Sent Mon, Mar 20th 1995, 22:51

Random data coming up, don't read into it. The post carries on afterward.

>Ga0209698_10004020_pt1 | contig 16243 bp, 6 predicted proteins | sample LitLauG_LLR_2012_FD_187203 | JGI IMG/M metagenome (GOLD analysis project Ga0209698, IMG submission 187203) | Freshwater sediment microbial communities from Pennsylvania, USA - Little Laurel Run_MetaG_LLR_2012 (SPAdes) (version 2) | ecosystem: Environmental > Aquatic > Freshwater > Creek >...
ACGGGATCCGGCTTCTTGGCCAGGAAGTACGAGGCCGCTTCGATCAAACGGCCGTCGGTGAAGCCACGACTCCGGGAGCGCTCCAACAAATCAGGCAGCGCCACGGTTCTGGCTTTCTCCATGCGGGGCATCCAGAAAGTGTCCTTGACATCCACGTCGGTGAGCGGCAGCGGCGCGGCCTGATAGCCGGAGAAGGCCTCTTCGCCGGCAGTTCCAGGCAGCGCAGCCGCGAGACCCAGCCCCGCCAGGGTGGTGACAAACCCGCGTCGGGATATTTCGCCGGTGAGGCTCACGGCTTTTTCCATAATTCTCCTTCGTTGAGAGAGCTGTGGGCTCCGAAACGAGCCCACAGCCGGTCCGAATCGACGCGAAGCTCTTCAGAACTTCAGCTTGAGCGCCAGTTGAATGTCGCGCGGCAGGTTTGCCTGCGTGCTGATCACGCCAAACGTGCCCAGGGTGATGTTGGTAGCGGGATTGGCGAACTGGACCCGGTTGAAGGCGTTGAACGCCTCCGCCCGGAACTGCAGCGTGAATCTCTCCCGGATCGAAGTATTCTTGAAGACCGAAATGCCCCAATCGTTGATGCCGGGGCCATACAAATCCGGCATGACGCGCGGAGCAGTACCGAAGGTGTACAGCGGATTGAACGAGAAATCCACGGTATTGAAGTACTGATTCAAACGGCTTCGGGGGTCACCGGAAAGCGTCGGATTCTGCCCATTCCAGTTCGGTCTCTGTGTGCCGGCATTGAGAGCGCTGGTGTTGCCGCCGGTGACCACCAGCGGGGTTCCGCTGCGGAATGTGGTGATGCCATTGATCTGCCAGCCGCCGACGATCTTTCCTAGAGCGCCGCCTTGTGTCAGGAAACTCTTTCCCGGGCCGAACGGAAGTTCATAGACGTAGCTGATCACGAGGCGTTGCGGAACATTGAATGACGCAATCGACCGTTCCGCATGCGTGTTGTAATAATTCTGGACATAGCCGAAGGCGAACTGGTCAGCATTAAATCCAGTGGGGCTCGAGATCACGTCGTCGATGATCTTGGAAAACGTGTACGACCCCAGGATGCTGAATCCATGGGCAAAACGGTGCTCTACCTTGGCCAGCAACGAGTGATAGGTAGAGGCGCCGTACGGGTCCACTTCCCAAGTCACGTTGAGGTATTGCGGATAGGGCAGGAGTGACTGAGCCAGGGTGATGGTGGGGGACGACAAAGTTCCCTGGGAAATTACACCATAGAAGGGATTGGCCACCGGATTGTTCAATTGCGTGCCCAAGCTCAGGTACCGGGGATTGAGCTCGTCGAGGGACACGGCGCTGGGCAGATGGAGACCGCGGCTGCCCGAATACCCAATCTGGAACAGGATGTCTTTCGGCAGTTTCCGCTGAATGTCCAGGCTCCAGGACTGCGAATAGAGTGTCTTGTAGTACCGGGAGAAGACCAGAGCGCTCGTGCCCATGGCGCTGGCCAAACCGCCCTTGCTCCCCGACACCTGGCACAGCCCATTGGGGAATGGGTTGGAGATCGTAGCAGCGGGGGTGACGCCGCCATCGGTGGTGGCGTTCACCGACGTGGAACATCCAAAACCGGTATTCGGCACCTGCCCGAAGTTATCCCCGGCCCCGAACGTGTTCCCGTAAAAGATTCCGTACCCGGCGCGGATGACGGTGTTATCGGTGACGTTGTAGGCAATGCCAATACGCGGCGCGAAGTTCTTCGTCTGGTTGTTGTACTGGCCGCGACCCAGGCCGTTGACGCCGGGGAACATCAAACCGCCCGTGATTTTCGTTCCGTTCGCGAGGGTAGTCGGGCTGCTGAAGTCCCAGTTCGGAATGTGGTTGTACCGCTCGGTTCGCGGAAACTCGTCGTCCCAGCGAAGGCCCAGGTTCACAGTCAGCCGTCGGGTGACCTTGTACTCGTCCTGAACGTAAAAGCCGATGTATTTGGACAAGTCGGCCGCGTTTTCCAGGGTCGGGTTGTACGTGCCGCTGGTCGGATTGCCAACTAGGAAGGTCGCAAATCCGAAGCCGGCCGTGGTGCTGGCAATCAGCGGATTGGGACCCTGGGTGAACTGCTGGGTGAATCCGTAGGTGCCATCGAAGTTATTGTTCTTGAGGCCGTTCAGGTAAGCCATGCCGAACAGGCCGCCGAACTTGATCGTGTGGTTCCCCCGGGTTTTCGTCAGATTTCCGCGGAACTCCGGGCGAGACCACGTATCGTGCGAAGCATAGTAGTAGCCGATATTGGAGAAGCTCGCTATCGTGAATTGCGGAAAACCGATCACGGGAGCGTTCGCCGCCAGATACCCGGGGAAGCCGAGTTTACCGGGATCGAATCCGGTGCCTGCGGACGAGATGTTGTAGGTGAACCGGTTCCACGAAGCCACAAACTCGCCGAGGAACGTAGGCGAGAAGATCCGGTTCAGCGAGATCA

Well, I've been listening about this for a while ... if You like some comments, here they are. It's a geat thing You're obviously going to start. I think You know that the greatest problems that will occur in a project like this will *not* be of electronic nature. Anyway, it's the electronics I'd like to make some suggestions about. > Does anyone have a preference as far as the control voltage standard? > The human ear can (when young and perfect) hear about 10 octaves. If > memory serves me correctly some older synths used -5 volts to +5 volts > to represent this and some used 0 volts to 10 volts. This is less a problem than You think, IMO. If You think about a 5-octave keyboard, You'd have a 0 ... 5V range. This is compatible with all Midi/CV converters I know as well. Any additional octave shifting usually is done with Transpose or Coarse Frequency switches/knobs, and by additional modulation CV inputs. *Internally*, the 1V/Oct standard has to be changed to a 19mV/Oct, anyway. Just make sure that non of Your internal summing stages run into the supply rails for the whole frequency range. (I made that mistake with my first throw of the Phaser/Filter module!) With 10V for audio range and +/-15V supplies there should be enough "headroom" even for sub-audio (LFO etc.) applications with just a little care in the design. > Also, what should the standard for gates be? TTL (standard computer > chip) levels with low = open? Many older synths had gate pulses be 12 > or 15 volts with high = open. Should clocked modules (like > sequencers) clock on the rising or falling edge? If gates are low = > open then it should probably be falling edge so that you can use the > gate to manually clock it. These issues are what makes doing modular > work with equipment from multiple manufacturers a nightmare. We > should figure all of this out before getting started on circuit > design. I highly recommend not to use special gate signals or digital IC families *at all*. This might sound a little bold, but take it that way: What should be the difference between (1) a gate signal, (2) a clock signal, (3) a LFO pulse waveform or even (4) a VCO pulse wave ?? In the real world, unfortunately, they often are different. But they needn't be, If You want it. Personally, I do it like that: My system's signal for "gating" (in the widest sense) is 5V (on) 0V (off), with positive edge for triggers. This is the most common standard, and if I have to include other standards, I have to add some little convertors, anyway (more on this, see below). Everything else depends on that decision: I choose the pulse wave outputs of my VCO's to be 0V/5V. The same with LFO's. so everything *inside* is compatible at least. Now I want to describe my input and output stages: All gate inputs are schmitt-triggers that turn on at about 2V and turn off below about 1V or 1.5V. This costs me 2 extra transistors in every gate input, but it makes it compatible to almost *everything* in the world, besides switch trigger (of course). If I had logic IC's instead, I'd have to fear for overload (with TTL and 15V inputs ...) or for too high thresholds (15V-CMOS won't accept TTL signals). The best thing of the schmitt-trigger approach, however, is that you can feed the input with other than pulse waves. Feed it with a LFO's sawtooth and it will work. Change the amplitude of the saw, and You have control of the pulse widhth or gate duration. Route the saw wave over a VCA into the input, and You have voltage controlled gate duration. Feed it with a triangle, summed with a certain amount of DC, You have a trigger delay for free. Route the DC offset thru a VCA and You have ... You see what I mean. The output stages are a little more tricky. In my first modular, I used a seperate 5V supply for the gates. I wouldn't do that again. If You manage to get a scaled-down saw or triangle waveform in a VCO, why should the same thing be a problem with pulses and for gates ?? It is important, that a gate output can both, sink and source, some milliamperes, to interface with any type of 5V gate inputs. So the best thing to get this from a +/-15V power supply is using 15V-locic internally (40xx CMOS stuff, which also has advantages in driving CMOS electronic switches...), scaling it down with a rather high- impedance voltage divider (10kOhm range ...) and then buffering it with an ordinary OpAmp. Don't forget to add a small series resistor (100 ... 500 OHM) at the OpAmp output to prevent oscillation due to capacitive load. The great advantages of this design are: * No need for extra 5V supply * capability to source and sink a decent load makes this usable together with S-trigger Ins, if You just do a logic inversion. * If You have a piece of gear that really *needs* more than 5Volts at its gate input, just change a single resistor (in the high-Z voltage divider). In short, a typical "gate type" module of mine works like that: input -> schmitt-trigger -> internal processing with 15V CMOS- compatible logic -> high-Z attenuator -> Opamp(Voltage follower) -> output. This approach works well for me; it's a *little* bit of overhead, but it's worth it all if You have to (or want to) interface some exotic devices/combinations. And the AH Modular Synthesizer won't go the "Doepfer minimum number of components" way, will it ?! These were my first 2 cents; others to come, perhaps. Any comments, ideas, flames, welcome. And GOOD LOOK for Your Modular Project! JH.